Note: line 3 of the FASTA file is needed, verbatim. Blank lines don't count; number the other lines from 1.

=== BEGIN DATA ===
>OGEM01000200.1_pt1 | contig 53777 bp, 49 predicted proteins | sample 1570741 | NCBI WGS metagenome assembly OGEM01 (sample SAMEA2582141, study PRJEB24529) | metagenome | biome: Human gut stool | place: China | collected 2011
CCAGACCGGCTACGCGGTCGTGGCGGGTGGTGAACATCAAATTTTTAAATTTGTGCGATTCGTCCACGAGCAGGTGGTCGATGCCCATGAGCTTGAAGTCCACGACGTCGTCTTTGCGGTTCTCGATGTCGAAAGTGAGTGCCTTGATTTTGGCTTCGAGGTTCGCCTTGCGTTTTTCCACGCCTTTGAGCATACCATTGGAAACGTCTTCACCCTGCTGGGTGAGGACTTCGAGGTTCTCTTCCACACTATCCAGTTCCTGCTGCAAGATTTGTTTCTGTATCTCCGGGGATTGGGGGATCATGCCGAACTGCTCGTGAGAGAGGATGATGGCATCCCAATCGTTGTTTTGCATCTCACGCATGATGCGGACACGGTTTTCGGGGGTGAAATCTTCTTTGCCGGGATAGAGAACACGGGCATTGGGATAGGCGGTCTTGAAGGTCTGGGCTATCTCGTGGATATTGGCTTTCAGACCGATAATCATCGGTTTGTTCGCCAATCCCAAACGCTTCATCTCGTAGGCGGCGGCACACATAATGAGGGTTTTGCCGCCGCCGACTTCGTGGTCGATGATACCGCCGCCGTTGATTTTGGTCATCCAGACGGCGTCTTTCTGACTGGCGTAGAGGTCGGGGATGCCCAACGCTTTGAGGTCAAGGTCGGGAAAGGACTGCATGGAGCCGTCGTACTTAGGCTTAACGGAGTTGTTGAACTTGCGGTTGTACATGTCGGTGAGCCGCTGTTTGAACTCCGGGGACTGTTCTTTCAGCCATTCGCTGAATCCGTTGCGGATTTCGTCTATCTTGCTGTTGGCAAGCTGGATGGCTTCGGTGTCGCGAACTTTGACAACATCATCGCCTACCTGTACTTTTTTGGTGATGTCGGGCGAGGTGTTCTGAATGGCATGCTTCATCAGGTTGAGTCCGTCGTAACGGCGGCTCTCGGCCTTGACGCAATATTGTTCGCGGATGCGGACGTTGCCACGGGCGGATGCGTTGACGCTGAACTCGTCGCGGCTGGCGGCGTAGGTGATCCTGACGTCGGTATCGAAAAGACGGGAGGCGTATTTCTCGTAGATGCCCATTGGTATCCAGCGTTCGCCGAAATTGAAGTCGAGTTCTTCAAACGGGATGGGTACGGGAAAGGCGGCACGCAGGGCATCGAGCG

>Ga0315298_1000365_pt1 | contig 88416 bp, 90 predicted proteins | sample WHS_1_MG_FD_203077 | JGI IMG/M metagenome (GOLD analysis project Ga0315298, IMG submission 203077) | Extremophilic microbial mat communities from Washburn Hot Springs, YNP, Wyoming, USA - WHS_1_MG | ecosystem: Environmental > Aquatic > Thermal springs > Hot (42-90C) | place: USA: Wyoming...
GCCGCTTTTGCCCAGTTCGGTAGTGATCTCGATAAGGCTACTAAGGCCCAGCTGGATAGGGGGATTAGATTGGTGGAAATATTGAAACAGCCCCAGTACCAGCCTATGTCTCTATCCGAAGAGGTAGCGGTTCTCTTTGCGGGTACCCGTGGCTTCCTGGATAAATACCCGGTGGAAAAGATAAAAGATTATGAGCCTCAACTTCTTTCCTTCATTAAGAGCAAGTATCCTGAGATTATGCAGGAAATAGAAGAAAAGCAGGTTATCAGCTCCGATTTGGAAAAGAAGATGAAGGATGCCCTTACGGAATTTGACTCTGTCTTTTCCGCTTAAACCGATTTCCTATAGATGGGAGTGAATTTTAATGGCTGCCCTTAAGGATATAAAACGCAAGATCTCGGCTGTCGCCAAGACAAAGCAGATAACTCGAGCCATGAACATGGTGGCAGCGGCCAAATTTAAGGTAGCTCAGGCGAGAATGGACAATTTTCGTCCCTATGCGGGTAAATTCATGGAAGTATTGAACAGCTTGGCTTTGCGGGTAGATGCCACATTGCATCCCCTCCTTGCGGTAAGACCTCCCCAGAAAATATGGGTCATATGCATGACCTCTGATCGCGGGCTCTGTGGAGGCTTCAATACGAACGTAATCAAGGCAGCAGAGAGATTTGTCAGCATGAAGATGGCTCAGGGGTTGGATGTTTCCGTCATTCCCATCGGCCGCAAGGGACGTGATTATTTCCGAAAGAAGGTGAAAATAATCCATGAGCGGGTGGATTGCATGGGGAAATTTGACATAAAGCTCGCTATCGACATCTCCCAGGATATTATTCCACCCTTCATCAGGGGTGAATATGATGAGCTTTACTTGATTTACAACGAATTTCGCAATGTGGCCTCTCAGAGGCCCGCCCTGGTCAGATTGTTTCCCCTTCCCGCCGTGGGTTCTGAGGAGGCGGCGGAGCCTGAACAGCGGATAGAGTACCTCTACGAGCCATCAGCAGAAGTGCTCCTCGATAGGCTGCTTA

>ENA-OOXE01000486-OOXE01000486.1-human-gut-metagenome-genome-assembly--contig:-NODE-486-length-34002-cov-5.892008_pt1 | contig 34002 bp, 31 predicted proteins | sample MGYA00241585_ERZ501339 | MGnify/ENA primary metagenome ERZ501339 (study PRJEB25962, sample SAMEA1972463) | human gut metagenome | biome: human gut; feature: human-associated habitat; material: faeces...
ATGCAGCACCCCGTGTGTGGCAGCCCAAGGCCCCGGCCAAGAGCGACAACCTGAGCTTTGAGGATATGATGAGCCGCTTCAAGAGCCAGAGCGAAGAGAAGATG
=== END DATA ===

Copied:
>Ga0315298_1000365_pt1 | contig 88416 bp, 90 predicted proteins | sample WHS_1_MG_FD_203077 | JGI IMG/M metagenome (GOLD analysis project Ga0315298, IMG submission 203077) | Extremophilic microbial mat communities from Washburn Hot Springs, YNP, Wyoming, USA - WHS_1_MG | ecosystem: Environmental > Aquatic > Thermal springs > Hot (42-90C) | place: USA: Wyoming...